Left in Wild: Not determined
|Fur Seal at Sea World’s Seal Shores – Gold Coast|
There are so many species of sea lions and seals that it’s going to be impossible to focus on all that make these creatures so unique in one post. I do love going to zoos and watching their antics so I wanted to focus on them none the less.
Seals and seal lions are part of the pinnipedia family of animals. There are 33 species of pinnipeds, divided up into three groups. Fourteen are classified as sea lions and fur seals. These guys are the ones you see doing tricks at marine parks. They are the only group that can stand up on their front flippers and also the only ones that have visible ears. The second group include18 species classified as true seals. These guys can’t stand up on their flippers and are also discernible by the fact they only have small holes for ears. And the third group in the pinnipedia family only has one species and that’s the walrus.
|Crowds enjoying the Californian Sea Lions at Central Park – and the animals enjoying the crowd too!|
Seal Detectives is a great show at Sea World on the Gold Coast – funny thing is none of the stars are technically seals, they are all sea lions. In fact most of the shows held in zoos and aquariums around the world only include sea lions. This is because some species of sea lions are easily trained to balance balls on noses, clap their flippers and kiss the audience. Seals would find these activities next to impossible to achieve.
Both seals and sea lions can be territorial and people have been bitten by sea lions whilst swimming or surfing in the ocean or getting too close to seals sun-baking on land.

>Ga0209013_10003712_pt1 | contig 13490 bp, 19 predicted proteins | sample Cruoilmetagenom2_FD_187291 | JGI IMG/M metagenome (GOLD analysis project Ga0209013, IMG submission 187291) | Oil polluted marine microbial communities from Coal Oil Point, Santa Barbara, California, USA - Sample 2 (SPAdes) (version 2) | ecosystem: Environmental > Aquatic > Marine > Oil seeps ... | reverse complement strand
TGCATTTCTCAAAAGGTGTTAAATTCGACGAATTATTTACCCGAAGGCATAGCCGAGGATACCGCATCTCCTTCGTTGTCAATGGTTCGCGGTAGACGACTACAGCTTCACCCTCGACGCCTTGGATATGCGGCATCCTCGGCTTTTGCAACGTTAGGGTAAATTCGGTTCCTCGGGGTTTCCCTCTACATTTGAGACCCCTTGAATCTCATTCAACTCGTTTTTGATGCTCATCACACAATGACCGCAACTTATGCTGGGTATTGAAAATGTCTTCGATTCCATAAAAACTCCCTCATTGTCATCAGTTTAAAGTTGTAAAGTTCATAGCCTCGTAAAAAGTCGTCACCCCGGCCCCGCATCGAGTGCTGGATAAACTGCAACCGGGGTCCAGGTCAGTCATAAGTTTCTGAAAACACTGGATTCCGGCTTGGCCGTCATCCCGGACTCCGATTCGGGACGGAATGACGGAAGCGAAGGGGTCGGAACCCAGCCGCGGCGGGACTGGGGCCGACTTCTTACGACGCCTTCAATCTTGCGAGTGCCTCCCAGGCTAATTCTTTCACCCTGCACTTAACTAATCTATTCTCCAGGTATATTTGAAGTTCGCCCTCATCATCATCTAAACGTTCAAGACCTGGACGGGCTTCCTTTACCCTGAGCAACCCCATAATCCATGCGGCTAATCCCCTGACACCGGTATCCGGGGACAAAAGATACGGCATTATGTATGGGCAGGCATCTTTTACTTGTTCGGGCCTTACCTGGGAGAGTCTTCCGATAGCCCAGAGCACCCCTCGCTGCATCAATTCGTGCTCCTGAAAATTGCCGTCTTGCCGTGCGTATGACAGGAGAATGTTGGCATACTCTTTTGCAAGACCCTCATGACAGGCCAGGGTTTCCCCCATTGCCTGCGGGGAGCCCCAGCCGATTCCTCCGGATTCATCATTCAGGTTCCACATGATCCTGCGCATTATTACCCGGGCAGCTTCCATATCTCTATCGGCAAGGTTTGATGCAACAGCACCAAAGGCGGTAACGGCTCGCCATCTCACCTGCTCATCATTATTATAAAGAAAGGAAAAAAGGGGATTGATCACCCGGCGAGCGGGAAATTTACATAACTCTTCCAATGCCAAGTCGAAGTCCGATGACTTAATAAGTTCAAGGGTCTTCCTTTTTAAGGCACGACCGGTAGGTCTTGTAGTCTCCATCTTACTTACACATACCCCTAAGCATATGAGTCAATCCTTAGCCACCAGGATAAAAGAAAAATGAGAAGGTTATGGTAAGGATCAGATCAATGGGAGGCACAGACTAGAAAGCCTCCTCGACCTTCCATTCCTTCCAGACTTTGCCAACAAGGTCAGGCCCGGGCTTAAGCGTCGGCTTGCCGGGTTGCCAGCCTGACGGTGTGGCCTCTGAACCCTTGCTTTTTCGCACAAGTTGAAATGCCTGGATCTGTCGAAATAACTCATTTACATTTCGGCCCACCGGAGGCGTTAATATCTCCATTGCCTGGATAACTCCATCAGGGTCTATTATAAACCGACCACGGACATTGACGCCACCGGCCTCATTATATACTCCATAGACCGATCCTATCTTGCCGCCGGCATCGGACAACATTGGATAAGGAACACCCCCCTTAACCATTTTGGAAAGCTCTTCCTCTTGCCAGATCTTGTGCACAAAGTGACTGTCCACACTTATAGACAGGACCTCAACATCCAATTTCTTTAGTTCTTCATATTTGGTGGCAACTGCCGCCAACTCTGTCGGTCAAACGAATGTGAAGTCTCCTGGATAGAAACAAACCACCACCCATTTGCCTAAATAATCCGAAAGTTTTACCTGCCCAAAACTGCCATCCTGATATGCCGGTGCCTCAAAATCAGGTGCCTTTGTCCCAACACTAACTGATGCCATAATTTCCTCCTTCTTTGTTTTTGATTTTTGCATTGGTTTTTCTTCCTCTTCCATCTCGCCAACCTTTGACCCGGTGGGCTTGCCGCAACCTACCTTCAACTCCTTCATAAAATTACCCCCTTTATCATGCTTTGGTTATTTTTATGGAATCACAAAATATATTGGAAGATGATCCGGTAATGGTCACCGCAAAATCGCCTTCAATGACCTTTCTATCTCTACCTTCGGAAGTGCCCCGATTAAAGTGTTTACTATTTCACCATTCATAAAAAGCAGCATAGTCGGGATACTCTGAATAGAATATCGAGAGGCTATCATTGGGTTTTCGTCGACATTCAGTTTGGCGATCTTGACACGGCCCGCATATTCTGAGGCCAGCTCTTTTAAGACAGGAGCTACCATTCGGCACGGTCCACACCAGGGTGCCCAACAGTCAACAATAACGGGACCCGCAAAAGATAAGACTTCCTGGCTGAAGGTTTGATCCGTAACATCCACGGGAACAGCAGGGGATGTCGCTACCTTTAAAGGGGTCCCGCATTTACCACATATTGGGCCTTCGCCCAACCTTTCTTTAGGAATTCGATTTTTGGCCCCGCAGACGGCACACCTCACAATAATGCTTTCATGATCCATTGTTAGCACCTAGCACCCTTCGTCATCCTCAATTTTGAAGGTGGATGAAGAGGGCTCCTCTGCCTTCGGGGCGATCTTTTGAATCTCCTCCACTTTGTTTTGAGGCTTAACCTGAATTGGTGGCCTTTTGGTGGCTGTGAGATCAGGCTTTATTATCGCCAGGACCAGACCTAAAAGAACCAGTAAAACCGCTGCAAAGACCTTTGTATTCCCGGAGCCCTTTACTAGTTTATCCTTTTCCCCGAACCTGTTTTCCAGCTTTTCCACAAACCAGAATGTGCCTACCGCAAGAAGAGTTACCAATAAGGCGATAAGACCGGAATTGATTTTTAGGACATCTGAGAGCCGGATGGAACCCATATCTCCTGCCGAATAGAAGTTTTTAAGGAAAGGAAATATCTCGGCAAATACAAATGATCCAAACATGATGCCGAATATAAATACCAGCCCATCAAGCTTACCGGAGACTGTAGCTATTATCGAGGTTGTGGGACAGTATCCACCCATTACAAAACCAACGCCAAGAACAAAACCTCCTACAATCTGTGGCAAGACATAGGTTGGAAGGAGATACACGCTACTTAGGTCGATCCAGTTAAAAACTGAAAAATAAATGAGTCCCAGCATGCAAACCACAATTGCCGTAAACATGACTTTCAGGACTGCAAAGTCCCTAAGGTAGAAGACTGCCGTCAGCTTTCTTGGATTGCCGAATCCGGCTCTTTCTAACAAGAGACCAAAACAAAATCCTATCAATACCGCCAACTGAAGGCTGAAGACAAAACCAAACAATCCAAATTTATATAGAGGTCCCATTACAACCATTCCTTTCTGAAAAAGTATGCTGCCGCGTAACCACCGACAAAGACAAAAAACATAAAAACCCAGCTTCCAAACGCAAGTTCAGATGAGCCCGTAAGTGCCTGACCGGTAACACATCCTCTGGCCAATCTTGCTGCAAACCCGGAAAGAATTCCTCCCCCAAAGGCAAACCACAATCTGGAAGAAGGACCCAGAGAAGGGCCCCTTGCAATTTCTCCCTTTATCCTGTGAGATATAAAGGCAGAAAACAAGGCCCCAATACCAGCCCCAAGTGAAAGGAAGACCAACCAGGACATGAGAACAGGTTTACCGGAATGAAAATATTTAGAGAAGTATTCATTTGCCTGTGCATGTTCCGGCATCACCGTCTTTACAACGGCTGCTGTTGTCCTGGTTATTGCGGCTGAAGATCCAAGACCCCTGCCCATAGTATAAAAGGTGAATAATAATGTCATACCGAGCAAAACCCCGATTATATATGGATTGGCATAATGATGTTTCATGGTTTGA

As mentioned earlier there is a large number off species for both seals and sea lions, definitely too many to mention in this post. However the more common sea lions are named geographically, for example Californian, Australian, New Zealand and South African are all popular sea lion species. Seals tend to be named for their characteristics, for example elephant, leopard and spotted all are descriptive examples of those species.
Stu’s Zoo Pick for Both Sea Lions and Seals
Most good zoos will have seal lion pools. Both Central Park Zoo and the Bronx Zoo have impressive pools with rocky centres where you can see the sea lions sun-baking and playing.
|Hong Kong Ocean Park, Sea Lion|
Taronga Zoo is the only zoo that I have seen a true seal and that was a leopard seal swimming in its large pool. Viewing platforms from both above and below water allows for great viewing opportunities.
Stu’s Wild Encounter.
You can spot seals along most coastal areas. For me the West Coast of North America has always been a great viewing opportunity. From Southern California beaches to Vancouver Island, You wont be disappointed.